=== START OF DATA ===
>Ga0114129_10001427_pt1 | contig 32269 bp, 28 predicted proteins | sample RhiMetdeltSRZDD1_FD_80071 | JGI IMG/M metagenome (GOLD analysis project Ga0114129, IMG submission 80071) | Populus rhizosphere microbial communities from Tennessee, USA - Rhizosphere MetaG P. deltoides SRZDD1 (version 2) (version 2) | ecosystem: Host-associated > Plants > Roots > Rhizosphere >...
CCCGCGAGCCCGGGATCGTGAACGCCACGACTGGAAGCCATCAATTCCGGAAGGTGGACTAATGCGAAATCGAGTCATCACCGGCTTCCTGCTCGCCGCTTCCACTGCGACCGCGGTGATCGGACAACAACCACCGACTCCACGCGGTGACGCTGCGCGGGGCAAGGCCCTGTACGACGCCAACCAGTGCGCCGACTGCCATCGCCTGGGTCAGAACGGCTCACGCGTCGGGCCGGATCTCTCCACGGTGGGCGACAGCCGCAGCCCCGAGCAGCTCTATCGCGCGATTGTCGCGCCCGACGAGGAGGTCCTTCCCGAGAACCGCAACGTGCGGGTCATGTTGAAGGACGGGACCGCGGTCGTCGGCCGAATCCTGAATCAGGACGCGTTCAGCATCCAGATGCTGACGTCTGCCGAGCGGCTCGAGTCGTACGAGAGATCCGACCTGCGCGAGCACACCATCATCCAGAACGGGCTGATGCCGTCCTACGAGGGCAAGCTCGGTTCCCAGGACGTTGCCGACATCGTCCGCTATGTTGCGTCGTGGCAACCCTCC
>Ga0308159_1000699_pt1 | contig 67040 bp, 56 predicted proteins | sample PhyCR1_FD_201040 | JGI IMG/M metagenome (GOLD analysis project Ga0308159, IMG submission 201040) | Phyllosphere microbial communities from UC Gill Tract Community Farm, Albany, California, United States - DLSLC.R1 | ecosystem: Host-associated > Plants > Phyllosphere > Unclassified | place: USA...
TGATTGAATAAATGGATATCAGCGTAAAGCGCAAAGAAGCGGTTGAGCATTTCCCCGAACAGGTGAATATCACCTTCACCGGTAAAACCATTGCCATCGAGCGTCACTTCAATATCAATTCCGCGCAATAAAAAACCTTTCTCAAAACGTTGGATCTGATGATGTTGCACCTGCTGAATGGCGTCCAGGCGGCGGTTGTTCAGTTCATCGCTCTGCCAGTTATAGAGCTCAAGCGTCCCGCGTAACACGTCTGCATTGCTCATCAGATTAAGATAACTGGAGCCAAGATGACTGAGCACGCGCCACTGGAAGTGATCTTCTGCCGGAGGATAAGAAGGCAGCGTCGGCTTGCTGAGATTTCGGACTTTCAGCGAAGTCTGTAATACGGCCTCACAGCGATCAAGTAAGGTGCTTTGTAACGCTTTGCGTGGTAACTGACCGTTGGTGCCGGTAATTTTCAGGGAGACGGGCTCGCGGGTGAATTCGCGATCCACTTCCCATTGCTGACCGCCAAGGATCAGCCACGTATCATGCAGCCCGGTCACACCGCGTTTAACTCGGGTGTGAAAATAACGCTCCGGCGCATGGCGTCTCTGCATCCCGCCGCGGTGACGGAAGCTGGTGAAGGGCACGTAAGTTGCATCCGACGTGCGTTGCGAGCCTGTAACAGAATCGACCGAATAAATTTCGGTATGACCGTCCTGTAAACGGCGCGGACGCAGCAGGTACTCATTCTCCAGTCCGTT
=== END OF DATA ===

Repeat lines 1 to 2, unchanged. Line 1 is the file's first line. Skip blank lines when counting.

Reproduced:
>Ga0114129_10001427_pt1 | contig 32269 bp, 28 predicted proteins | sample RhiMetdeltSRZDD1_FD_80071 | JGI IMG/M metagenome (GOLD analysis project Ga0114129, IMG submission 80071) | Populus rhizosphere microbial communities from Tennessee, USA - Rhizosphere MetaG P. deltoides SRZDD1 (version 2) (version 2) | ecosystem: Host-associated > Plants > Roots > Rhizosphere >...
CCCGCGAGCCCGGGATCGTGAACGCCACGACTGGAAGCCATCAATTCCGGAAGGTGGACTAATGCGAAATCGAGTCATCACCGGCTTCCTGCTCGCCGCTTCCACTGCGACCGCGGTGATCGGACAACAACCACCGACTCCACGCGGTGACGCTGCGCGGGGCAAGGCCCTGTACGACGCCAACCAGTGCGCCGACTGCCATCGCCTGGGTCAGAACGGCTCACGCGTCGGGCCGGATCTCTCCACGGTGGGCGACAGCCGCAGCCCCGAGCAGCTCTATCGCGCGATTGTCGCGCCCGACGAGGAGGTCCTTCCCGAGAACCGCAACGTGCGGGTCATGTTGAAGGACGGGACCGCGGTCGTCGGCCGAATCCTGAATCAGGACGCGTTCAGCATCCAGATGCTGACGTCTGCCGAGCGGCTCGAGTCGTACGAGAGATCCGACCTGCGCGAGCACACCATCATCCAGAACGGGCTGATGCCGTCCTACGAGGGCAAGCTCGGTTCCCAGGACGTTGCCGACATCGTCCGCTATGTTGCGTCGTGGCAACCCTCC